Anyway, let’s fast-forward past the effete outrage of the Zinn-o-philes (“this sucks!” declared the populist as she was required to check her belongings). Let’s set aside my own particular rage at the hemp-soaked Horatio Alger whose epistemological incisiveness will never transcend “Whoa, dude. That’s not me,” even as he spends the next thirty-seven semesters staring at a lava-lamp. I need to get to why I am so cranky.

I get aboard the plane. As is always the case, the airline chooses to seat the first-class passengers first and the people with the very worst tickets second. Nobody is fooling anybody. The prosperous passengers look up at me from the rims of their plastic champagnes and mimosas, and I look down at them, but our attitudes toward each other go in the opposite directions.

Anyway, as I said, I get aboard the plane. It seems like a normal plane. There are no signs that appear out of the ordinary, no warnings of any kind. Indeed, the aisle is empty for more than a dozen rows, so I am delighted that I can get past the first classers as quickly as possible. So, I start walking at a sprightly clip, only to feel the sort of sudden, piercing pain that can only accompany a sudden, piercing blow to the head or upon the sight of Bill Clinton eating hot wings. I am six feet, three inches tall. Though with my belly and my posture I often appear five feet, six inches fat. Nevertheless, even if I were standing bolt upright, I don’t think I should be able to bang my head on the first-class TV monitor/doorway to coach hell.

But that’s exactly what happened. I smacked it hard and loud and it hurt. It hurt a lot. But what hurt more was the look on the faces of the winter-tanned ski-yuppies as they gawked up at the sound of my head smackage: “poor bastard.” But what truly enraged me — and what might explain the level of contempt I now have for Northworst Airlines — is the complete disregard paid to me by the flight non-attendant not five feet in front of me. Not even after I put my hand to my scalp and pulled back fingertips glistening with blood, did I hear words even remotely familiar to “Sir, are you all right?” I did hear her ask the guy in first class if he needed help stowing his coat, but that doesn’t sound very much like, “sir, do you need some ice on that?”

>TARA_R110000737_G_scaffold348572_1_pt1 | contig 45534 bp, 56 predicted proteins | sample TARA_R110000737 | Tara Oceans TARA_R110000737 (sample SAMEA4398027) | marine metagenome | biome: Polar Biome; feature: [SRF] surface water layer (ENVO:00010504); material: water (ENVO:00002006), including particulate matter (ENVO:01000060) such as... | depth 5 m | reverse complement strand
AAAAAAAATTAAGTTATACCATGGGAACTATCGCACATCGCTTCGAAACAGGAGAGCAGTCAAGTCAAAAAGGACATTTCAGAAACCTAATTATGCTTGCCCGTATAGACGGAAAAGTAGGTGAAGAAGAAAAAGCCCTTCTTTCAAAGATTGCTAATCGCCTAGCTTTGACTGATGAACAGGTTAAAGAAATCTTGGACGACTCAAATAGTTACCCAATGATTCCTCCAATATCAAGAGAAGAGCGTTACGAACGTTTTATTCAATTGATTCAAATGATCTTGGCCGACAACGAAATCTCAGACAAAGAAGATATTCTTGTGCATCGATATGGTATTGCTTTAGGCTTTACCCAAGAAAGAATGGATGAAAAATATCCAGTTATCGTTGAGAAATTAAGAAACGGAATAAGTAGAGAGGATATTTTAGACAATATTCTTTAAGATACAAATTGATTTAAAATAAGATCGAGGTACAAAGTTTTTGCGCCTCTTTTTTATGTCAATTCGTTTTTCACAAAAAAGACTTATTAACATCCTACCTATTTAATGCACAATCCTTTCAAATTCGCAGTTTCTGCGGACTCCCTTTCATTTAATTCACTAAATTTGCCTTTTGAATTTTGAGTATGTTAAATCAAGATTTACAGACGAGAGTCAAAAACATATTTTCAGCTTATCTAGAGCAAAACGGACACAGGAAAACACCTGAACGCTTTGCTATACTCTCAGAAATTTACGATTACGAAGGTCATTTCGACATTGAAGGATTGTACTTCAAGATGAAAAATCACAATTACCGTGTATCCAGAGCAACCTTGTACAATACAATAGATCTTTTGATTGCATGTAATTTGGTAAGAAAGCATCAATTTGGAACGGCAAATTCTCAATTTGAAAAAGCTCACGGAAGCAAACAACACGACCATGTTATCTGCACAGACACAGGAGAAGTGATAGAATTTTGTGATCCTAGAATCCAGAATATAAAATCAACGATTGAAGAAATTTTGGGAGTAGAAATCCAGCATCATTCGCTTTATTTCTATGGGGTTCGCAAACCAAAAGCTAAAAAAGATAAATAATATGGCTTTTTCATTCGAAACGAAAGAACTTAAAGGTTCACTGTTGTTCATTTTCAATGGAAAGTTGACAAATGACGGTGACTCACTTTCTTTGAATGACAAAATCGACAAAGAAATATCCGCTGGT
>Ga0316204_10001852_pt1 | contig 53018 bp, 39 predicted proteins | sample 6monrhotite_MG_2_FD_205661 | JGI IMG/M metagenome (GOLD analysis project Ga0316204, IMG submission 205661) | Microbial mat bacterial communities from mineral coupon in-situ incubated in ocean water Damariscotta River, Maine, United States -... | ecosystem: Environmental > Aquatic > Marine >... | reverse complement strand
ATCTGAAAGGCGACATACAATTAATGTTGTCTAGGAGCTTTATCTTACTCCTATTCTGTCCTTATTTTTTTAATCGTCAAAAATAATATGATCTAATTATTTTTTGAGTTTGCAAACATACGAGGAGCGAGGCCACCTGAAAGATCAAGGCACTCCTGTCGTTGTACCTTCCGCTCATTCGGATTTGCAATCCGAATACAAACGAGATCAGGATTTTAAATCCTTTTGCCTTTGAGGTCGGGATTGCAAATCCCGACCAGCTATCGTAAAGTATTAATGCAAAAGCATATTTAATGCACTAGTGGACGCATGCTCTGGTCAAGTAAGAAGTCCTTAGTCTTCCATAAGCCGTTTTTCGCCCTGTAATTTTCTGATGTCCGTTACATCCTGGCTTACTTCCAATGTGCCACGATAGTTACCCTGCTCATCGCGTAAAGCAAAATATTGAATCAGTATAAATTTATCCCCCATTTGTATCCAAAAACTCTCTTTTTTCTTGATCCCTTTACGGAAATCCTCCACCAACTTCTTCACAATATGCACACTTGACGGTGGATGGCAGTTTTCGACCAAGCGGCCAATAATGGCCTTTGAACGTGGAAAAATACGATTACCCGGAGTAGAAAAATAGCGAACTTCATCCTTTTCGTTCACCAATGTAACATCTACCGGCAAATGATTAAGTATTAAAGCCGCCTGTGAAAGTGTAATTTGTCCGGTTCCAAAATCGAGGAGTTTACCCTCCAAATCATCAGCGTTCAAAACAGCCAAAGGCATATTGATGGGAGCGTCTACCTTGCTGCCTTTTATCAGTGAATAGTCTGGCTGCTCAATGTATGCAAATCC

I’ve never cared much for the faux mothering of flight attendants. Give me a hot meal, a beer, and an aisle or window seat and leave me alone until we’re at the gate, and I’m fine. I’m even willing to take my share of the blame for hitting my head, I do it all the time, because I am stupid that way. But when I receive blunt-force trauma because the cabin of their plane was designed for people of George Stephanopoulos’s stature, and when you think of all the times these people wake you up to give you a blanket or a take a cup, you’d think the least she could do is offer me a cocktail napkin to stanch the blood flow.

Of course, nobody likes a whiner and few of you actually care about how my travel goes — indeed this column is something of a betrayal of our unwritten contract. So I will stop here. I won’t even mention the angry Russian who almost got kicked off the plane, or his mother — or very robust girlfriend I can’t be sure — who came within a hair’s breadth of being the first person ever extinguished with one of those tiny airplane pillows. I won’t even recount for you the tale of the Lady Who Was Served a Turkey Hoagie Who Believed It Was a Chicken Hoagie — or why such a tale should be told.

But I will tell you this, as surely as the man next to me is incapable of stanching the beat of his nasal tell-tale heart, I will not fly this airline again. That is if I ever get a chance to fly it again, since we’ve just entered some really, really nasty turbulence….